Have you noticed that disagreements with your child quickly get out of control as they seem to masterfully use your words to make their point and pull in all other unrelated issues like a giant magnet? You become exhausted as you parry and thrust to get your point across and win the argument as you rightfully should as the grown up.
Lay some ground rules. Really. If you know you are about to have a discussion and you have very different opinions on the matter, stop and give the rules. It will keep you both focused on what the goal of the discussion and hopefully keep you both focused on problem solving.
I’m not a boxing fan, but I’ve watched enough old movies where I’ve seen them go over the rules of a fair fight before beginning the match.
Rule #1: We both only get to say how “I” feel. We can say,
“I feel like you don’t trust me,”
“ I feel frustrated”
We are not allowed to say what the other person is feeling or thinking, because we don’t know. We shouldn’t say:
“You don’t trust me!”
“You hate me!”
Rule #2: No Yelling. This is not about domination; this should be about communication and you each getting to say how you feel. When there is yelling involved, it’s a power struggle and you ae both going to be less interested in what the other has to say.
Rule #3: You are both only allowed to say what you will do to contribute to the solution. This is the key. The criticizing, blaming and shaming will not solve any problems and will make the problem worse. Instead, offer what you can do to solve the problem- even if the problem is something your child is or is not doing. Show that you care and you are willing to help. This may take a lot of self-reflection ahead of time as you try to sort out your needs or expectations, and how you can cooperate with your child to get there. It may be that your expectations need to change. You can even tell them that- that would be a conversation starter that will get your child’s attention! Is it a chore? How important is it that the child needs to do the chore, or it just needs to be done? Could you offer to do it with them? Spend some quality time, and maybe show your child some skills to make the task less overwhelming?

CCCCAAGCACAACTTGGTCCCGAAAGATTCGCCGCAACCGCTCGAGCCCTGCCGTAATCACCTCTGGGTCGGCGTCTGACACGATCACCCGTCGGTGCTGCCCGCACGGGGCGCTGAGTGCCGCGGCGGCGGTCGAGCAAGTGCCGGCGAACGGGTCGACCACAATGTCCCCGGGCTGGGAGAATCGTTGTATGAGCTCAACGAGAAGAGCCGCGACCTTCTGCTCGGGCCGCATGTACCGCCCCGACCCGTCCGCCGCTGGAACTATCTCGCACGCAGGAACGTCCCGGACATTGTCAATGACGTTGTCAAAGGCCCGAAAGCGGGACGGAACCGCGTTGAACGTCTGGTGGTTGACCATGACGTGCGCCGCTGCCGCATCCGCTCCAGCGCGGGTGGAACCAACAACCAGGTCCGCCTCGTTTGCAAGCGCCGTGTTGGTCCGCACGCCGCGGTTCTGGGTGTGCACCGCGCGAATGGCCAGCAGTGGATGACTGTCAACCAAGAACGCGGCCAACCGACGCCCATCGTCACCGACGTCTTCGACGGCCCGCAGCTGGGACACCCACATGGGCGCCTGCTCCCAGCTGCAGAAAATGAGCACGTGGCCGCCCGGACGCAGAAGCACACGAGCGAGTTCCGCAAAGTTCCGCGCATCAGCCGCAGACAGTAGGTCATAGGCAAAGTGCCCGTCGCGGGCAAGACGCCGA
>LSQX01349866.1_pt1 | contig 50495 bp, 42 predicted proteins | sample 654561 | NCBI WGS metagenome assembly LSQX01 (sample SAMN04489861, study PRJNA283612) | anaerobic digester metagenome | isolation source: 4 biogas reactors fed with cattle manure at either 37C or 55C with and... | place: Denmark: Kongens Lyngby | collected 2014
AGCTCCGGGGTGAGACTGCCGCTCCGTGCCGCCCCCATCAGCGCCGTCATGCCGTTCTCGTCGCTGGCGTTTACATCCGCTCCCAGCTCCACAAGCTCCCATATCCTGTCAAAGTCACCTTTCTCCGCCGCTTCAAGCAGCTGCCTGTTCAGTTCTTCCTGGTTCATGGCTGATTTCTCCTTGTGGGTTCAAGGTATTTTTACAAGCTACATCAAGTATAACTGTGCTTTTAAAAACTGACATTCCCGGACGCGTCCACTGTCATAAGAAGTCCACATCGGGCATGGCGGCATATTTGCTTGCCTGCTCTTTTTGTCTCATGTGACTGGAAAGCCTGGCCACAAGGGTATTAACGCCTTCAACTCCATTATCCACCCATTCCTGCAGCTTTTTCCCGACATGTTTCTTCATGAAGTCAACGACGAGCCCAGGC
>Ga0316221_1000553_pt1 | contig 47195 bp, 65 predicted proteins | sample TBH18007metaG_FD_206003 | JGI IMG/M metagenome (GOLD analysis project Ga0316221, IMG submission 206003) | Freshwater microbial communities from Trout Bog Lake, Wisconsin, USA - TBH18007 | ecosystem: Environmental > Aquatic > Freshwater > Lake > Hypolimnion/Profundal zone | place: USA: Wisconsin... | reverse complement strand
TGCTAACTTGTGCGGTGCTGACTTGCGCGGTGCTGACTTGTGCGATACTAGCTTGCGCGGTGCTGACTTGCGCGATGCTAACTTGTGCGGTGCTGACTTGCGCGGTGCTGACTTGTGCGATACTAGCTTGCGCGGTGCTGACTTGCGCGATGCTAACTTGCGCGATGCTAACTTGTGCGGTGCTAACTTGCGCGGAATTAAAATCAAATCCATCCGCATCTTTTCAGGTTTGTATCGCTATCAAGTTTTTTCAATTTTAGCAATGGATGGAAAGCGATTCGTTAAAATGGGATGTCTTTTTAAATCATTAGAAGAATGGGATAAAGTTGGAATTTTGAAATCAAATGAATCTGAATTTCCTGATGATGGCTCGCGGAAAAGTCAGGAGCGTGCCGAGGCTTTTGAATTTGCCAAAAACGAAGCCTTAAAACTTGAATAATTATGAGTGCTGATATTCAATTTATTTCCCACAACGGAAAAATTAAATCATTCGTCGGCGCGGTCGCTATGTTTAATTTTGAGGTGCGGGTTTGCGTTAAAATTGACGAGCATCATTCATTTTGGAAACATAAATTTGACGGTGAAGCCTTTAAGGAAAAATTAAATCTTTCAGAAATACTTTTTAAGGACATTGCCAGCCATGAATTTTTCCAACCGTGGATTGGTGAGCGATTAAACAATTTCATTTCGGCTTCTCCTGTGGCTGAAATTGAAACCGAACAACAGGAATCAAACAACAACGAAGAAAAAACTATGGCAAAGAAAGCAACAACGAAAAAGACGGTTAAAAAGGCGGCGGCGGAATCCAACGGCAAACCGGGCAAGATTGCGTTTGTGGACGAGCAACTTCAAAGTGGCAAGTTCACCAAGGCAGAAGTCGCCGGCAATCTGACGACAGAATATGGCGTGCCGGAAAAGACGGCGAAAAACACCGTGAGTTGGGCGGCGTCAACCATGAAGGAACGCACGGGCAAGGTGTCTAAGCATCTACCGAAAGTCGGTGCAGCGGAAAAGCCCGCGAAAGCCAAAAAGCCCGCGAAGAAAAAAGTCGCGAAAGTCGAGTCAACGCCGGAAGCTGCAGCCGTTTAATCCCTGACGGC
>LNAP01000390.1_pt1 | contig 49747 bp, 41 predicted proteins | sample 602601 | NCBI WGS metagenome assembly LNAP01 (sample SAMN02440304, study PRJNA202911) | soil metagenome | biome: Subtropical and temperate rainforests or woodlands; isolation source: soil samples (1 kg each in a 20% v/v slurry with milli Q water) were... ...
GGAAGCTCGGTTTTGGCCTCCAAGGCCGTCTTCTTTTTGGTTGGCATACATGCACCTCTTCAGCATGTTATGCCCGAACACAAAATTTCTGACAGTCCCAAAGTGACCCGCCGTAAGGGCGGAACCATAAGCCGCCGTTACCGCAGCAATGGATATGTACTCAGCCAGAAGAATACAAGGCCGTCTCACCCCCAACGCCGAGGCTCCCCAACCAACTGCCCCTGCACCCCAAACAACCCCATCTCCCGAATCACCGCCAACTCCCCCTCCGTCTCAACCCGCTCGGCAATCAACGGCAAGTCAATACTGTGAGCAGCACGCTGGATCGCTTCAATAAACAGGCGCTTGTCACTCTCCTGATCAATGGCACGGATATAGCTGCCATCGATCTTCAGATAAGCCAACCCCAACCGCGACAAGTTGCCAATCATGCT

Rule #4: Boundaries. If either of you need to walk away, say so and do so. I don’t mean storm off when tension is high, I mean before one of you lose it and regulating yourself isn’t working, say that you need to take a break and talk about this later when you can calm yourself. Make an appointment. Say, “can we try this again in 10 minutes, (or an hour, whatever you need.)” Stop yourself before you say something you will regret.
Everyone has needs, when there is conflict, you need to slow down and talk and find out what each other’s needs are, and how can you both meet those needs.
Remember, discipline is helping a child solve a problem, punishment is causing a child to suffer because he has a problem.